Urging lawmakers for safety at and access to the state Capitol in 2021
As we find ourselves barreling toward 2021, the COVID-19 pandemic continues to infect individuals, claim lives, and devastate communities. Despite this, our state's leaders have yet to take meaningful steps to curb the spread of the virus – let alone to ensure safety and transparency in the coming legislative session.
Last week, CAA and the AZ Center delivered a letter to lawmakers urging them to adopt common-sense safety protocols in advance of opening day at the Capitol. Over 50 health and human service organizations, faith groups, trade associations, and community advocates joined us in making this urgent request. We asked the legislature to:
1) Mandate masks for everyone at all meetings, hearings, and other gatherings at the State Capitol, and adequately enforce this mandate.
2) Allow for remote and widely accessible opportunities for engagement in public hearings including taking immediate steps to allow for video/teleconference participation and testimony. Provide a phone-in option for people with inadequate internet access.
3) Ensure that hearings are accessible to those who speak other languages, the deaf, and to those who are hard of hearing. The legislature should ensure that American Sign Language (ASL), language interpretation, and/or closed captioning services are available during all teleconference meetings, and transcripts should be made available as soon as possible after a hearing or meeting.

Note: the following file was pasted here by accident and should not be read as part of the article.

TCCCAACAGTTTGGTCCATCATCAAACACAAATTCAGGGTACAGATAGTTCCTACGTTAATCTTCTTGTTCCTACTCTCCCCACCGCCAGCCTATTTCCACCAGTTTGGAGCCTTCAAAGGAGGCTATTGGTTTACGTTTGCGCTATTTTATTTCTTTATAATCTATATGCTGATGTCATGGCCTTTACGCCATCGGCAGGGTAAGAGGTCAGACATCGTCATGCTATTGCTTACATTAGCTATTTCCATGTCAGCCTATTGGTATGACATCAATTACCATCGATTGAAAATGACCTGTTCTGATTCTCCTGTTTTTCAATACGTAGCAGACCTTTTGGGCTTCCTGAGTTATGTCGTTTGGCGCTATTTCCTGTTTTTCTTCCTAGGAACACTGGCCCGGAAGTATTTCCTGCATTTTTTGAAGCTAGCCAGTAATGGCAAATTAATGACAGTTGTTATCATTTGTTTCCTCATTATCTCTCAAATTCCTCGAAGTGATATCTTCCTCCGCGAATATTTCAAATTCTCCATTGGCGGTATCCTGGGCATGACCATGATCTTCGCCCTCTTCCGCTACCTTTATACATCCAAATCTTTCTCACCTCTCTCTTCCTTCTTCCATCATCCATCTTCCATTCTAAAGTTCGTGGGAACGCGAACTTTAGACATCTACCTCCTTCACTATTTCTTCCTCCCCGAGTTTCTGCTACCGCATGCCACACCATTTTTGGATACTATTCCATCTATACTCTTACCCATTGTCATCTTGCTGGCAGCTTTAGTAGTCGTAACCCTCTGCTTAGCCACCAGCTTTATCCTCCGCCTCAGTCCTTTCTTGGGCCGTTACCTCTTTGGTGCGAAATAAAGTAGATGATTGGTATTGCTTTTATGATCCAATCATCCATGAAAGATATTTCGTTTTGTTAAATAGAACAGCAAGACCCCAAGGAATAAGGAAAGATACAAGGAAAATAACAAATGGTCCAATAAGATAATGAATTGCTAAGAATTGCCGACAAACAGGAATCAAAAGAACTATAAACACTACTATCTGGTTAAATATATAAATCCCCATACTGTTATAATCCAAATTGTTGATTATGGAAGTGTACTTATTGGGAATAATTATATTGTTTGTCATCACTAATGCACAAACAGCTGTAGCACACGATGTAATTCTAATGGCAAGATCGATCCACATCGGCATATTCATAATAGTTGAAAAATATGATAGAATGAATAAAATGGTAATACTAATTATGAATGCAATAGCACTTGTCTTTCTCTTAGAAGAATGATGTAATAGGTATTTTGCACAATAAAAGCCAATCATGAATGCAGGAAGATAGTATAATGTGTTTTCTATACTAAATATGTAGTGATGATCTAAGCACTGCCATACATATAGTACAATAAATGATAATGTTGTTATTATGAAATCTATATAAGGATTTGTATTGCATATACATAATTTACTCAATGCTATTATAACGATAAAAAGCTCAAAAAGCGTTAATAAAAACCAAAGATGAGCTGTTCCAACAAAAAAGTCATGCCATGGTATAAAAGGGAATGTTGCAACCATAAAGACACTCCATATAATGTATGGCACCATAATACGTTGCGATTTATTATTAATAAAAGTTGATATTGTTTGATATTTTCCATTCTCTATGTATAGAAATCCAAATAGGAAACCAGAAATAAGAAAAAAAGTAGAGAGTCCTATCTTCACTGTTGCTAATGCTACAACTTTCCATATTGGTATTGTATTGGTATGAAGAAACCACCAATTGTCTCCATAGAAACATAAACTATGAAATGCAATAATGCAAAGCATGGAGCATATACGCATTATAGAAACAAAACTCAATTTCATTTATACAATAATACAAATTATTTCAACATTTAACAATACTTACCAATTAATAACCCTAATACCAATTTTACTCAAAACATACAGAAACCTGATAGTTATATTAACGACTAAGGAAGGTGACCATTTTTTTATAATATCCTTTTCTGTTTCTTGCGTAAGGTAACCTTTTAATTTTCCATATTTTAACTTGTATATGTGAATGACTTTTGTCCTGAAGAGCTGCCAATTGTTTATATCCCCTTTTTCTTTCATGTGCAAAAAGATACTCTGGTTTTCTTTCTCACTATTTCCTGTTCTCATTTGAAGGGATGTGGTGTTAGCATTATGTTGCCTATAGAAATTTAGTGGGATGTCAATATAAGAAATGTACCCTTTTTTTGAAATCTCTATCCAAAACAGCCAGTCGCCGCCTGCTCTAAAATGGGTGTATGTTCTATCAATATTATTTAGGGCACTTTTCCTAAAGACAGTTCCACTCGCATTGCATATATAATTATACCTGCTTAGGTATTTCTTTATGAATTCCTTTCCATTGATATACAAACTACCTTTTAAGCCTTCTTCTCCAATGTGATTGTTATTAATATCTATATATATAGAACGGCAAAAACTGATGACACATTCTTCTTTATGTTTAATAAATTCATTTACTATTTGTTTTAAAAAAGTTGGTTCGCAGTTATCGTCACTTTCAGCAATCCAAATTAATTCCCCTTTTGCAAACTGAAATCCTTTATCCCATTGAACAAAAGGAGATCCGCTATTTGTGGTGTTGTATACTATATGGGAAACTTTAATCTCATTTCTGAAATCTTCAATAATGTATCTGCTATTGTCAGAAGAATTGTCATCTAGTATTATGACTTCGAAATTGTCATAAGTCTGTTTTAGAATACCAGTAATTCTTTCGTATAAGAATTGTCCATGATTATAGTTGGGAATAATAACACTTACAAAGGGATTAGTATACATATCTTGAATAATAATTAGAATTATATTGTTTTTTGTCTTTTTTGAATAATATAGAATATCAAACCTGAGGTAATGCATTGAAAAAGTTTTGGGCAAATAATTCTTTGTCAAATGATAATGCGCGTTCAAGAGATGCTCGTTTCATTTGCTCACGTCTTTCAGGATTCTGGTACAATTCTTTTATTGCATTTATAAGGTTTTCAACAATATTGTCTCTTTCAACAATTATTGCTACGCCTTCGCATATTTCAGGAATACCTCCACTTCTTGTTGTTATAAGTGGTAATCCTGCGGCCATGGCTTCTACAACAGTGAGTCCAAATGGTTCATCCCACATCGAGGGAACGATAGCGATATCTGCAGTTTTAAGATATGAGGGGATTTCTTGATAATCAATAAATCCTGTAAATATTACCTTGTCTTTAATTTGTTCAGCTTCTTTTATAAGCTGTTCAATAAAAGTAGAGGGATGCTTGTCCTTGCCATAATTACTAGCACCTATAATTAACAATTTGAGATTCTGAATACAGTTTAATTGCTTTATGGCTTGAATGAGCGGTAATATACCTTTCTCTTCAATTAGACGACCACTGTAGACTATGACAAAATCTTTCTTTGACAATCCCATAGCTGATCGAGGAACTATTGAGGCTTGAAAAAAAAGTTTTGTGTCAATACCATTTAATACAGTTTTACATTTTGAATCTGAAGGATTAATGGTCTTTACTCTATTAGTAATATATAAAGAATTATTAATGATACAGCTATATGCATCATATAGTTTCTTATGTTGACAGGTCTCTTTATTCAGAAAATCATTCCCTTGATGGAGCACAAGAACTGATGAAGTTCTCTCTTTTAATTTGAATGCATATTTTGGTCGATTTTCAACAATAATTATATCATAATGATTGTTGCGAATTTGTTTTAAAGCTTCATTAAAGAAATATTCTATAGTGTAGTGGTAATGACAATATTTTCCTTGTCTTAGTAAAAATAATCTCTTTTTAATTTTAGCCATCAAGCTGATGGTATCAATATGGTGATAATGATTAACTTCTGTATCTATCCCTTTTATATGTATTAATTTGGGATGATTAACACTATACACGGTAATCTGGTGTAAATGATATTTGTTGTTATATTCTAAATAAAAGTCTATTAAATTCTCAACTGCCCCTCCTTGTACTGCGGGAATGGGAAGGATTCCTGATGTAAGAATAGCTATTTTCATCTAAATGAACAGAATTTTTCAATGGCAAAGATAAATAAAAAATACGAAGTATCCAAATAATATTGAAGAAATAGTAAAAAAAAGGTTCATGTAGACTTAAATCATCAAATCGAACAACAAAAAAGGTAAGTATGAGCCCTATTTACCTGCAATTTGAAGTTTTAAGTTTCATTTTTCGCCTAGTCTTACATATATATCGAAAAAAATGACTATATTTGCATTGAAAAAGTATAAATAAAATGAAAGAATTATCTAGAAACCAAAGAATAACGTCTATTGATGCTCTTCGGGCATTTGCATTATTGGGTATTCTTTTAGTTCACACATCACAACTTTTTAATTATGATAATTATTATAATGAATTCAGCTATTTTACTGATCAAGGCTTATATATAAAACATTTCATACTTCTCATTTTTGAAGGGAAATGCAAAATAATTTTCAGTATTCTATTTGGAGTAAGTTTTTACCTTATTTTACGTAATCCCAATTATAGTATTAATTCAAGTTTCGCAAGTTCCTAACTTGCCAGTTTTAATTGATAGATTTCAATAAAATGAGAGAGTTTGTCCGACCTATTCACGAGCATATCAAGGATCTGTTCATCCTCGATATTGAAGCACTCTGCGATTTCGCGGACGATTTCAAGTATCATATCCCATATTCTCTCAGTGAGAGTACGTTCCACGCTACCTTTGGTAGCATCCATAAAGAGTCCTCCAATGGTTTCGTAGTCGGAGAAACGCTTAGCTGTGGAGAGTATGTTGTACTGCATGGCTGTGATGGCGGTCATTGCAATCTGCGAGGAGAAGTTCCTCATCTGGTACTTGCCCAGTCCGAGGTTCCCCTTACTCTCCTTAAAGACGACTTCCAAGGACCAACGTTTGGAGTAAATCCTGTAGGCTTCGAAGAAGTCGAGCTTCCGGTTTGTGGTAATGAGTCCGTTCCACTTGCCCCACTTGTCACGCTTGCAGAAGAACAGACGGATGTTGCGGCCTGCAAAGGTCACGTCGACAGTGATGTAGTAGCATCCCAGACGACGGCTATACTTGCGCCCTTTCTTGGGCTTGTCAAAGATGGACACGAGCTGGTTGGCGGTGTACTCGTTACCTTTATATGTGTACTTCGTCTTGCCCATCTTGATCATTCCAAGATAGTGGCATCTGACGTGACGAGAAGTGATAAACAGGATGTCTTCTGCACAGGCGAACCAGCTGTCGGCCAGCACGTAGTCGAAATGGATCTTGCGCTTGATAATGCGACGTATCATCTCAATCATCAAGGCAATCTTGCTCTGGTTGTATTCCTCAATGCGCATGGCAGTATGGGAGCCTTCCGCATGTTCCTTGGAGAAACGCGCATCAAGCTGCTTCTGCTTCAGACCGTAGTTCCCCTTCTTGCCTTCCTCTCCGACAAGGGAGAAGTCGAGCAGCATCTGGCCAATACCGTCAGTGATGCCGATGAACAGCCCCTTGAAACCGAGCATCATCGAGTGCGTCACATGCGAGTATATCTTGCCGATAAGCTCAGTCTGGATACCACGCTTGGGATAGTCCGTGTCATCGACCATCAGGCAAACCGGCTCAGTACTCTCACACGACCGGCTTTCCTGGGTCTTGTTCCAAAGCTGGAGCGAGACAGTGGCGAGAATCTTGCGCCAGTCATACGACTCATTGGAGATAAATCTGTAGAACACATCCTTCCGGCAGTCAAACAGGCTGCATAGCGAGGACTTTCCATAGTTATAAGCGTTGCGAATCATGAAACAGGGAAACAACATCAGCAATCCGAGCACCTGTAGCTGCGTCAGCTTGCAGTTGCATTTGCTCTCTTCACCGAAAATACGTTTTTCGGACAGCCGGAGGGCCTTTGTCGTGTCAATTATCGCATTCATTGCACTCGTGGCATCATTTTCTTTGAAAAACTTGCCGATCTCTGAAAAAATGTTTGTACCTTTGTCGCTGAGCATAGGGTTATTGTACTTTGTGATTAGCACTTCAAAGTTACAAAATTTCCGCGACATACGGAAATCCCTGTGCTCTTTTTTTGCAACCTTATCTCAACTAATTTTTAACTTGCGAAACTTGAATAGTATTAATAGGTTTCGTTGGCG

4) Revamp the Request to Speak system. At present, a person can create an account from anywhere – but that account can’t be used to weigh in on a bill until the login information has been “activated” from a computer station at the State Capitol. This makes even remote participation inaccessible for rural Arizonans, people without access to transportation, working individuals, or people at high risk of COVID-19.
5) The legislature should allow for pre-recorded video to be viewed, written testimony to be viewed or read aloud during any hearing. Similarly, remote voting options should be provided for the safety of lawmakers, and votes cast remotely should be made clear and visible to the public.
6) Adhere to public health guidelines related to appropriate ventilation, choice of venue, and audience size to facilitate safe in-person participation.
Truth be told, this effort is long overdue. Though the novel coronavirus pandemic has brought these concerns to the front of our mind, our state legislative process has been inaccessible to too many, for too long. This is an opportunity to make changes now that will bring about long-term improved accessibility to our elected lawmakers and the legislative process.
You can help support this effort. Click here to access our letter, and take a moment to send a note to your state lawmakers reinforcing these concerns. Not sure who your lawmakers are? Click here to find out.